Saturday, March 28, 2009

The Kangxi Emperor Exhibition

There is this 'The Kangxi Emperor" Exhibition going on at the Asian Civilisation Museum at the Empress Place, with exhibits coming from the Palace Museum in Beijing.

The normal admission is S$8.00, but if you are a OCBC credit card holder, you can get a 20% discount. I went down today specifically for this discount, then when I arrived, I got a positive surprise: Free.

The museum will be open for free to all visitors for this weekend (28/29 Mar). In addition, if you visit the Kangxi Emperor exhibition, you can get a free ice cream too! There are also performances on level 2 of the museum to entertain visitors.

Ok, back to the main topic, about the exhibition. The displays are borrowed from the Palace Museum in Beijing. I specifically mention Beijing, because ever since China is split into two parts, the mainland and taiwan, many things have doubles. For example, there are two Palace Museums, one in Beijing; one in Taipei. The one in Beijing has the Forbidden City, and 1/3 of the treasures; the one in Taipei has a new building, but 2/3 of the treasures. Others such as Tsinghua University, there are two, too. Again one in Beijing, one in Taiwan.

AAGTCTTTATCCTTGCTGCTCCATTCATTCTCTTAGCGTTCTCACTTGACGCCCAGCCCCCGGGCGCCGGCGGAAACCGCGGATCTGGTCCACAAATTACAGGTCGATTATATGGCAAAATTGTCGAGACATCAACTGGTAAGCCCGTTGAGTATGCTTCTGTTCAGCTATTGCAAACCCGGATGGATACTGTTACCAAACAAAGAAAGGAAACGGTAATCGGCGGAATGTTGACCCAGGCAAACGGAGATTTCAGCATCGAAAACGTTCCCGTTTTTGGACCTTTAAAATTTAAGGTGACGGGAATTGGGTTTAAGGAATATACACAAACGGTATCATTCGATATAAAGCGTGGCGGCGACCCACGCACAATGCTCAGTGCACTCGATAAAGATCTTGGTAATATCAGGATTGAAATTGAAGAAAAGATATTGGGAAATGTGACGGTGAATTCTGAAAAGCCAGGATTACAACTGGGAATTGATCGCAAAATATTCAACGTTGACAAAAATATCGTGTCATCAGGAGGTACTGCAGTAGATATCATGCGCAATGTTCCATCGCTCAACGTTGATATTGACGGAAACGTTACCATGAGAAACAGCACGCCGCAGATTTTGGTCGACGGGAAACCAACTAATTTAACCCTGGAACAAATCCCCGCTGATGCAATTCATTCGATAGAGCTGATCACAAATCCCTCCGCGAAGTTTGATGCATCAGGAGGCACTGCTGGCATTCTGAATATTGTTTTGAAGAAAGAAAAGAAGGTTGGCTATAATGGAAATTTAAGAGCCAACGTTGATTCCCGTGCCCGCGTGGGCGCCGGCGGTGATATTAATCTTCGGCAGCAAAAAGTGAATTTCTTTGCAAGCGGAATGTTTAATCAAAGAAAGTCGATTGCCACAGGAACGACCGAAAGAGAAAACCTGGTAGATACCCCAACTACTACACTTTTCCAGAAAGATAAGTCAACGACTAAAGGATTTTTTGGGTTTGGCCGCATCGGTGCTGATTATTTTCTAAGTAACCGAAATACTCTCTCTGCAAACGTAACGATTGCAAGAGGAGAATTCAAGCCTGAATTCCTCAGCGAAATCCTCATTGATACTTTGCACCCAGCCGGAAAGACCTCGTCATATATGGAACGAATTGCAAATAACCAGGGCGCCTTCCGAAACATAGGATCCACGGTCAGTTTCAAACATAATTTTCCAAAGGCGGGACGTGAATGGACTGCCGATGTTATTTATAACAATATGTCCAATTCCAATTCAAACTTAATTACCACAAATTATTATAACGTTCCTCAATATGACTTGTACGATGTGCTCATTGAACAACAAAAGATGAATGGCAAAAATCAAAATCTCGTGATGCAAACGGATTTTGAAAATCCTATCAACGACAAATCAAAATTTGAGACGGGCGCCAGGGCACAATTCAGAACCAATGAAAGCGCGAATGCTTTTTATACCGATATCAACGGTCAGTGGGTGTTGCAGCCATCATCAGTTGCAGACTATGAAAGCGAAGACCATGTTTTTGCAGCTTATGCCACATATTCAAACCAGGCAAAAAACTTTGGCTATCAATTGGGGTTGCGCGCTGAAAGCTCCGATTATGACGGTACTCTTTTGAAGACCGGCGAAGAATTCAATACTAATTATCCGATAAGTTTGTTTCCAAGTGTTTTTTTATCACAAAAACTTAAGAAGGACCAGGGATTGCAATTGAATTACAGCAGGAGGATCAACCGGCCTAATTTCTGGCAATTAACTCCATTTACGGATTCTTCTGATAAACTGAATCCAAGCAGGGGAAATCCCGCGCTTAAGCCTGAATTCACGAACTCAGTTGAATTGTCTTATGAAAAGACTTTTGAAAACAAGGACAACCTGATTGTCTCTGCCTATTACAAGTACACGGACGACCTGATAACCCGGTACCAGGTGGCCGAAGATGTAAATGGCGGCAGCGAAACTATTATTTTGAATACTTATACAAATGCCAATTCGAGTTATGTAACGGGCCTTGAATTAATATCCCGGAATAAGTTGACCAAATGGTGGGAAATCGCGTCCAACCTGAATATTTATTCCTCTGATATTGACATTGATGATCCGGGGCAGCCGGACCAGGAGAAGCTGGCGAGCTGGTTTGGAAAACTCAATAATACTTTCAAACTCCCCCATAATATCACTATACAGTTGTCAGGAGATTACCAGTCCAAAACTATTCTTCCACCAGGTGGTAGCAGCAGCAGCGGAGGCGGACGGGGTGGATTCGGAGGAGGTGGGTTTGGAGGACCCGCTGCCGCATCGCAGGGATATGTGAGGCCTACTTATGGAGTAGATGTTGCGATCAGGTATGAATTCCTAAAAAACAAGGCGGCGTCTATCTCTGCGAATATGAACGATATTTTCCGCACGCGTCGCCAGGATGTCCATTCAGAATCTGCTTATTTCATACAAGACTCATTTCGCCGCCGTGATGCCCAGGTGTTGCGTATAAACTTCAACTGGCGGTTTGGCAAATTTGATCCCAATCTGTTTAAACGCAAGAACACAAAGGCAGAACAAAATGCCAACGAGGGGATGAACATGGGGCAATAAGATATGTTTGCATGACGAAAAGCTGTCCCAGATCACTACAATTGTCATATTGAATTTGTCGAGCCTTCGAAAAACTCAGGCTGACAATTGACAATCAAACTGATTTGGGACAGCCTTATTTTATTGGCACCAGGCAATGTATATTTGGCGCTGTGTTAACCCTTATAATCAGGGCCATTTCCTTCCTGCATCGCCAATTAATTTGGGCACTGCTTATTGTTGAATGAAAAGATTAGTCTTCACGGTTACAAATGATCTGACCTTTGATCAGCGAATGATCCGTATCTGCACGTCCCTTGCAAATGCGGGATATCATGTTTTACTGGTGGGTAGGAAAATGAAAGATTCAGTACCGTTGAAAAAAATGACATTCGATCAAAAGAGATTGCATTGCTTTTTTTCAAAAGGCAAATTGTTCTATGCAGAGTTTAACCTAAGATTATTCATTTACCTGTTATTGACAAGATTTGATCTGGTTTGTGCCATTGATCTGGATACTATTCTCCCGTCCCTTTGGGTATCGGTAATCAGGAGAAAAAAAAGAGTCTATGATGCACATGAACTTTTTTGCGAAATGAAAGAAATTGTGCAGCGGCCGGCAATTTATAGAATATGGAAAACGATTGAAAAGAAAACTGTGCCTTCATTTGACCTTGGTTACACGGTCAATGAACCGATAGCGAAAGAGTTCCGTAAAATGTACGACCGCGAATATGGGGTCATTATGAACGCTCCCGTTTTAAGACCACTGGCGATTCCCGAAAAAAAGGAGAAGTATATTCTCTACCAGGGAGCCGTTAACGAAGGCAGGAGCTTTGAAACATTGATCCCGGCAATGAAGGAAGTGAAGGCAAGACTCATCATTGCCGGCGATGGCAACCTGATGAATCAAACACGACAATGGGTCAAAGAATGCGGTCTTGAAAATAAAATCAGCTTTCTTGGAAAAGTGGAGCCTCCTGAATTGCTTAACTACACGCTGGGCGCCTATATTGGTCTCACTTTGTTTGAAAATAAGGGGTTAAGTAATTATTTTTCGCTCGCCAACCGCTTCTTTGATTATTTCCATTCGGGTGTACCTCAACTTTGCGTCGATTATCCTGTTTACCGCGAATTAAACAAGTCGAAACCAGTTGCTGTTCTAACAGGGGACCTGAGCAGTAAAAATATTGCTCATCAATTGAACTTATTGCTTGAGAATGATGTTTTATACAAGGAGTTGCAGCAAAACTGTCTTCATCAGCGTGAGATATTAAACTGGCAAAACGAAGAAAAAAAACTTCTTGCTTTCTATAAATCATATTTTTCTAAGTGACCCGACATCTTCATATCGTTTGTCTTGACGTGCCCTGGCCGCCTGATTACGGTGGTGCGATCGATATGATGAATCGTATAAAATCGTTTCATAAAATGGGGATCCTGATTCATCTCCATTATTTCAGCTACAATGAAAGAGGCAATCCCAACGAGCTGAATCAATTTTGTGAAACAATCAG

There are quite a number of official portraits of Emperor Kangxi, Empress Dowage Xiaozhuang, Emperor Yongzhen, Emperor Qianlong on display. I was amazed by the sheer size of those portraits. They are big. The elegance of the painter's skills are also of great excellence. I thought I had seen enough of them in books, but then only when I saw them with my own eyes, when I saw the real stuff, then I realised how great they are.

They showcase two long strolls, one depicting the 60th birthday celebration of Emperor Kangxi; another depicts the welcome ceremony of Emperor Kangxi when he was touring Jiangnan. Both long strolls again are stunningly great.

Emperor Kangxi's calligraphy is great too. Looking at his hand writings, I just feel ashamed of myself. Look at the Heart Sutra that he copied, wow, it looks like a piece of print work. The characters are elegantly written.

Another interesting point is the 'modern machines'. Have you ever seen a Qing Dynasty calculator? There are one or two on display. They are big, but then they look very nice.

I am very happy with this exhibition. I recommend you to pay it a visit.

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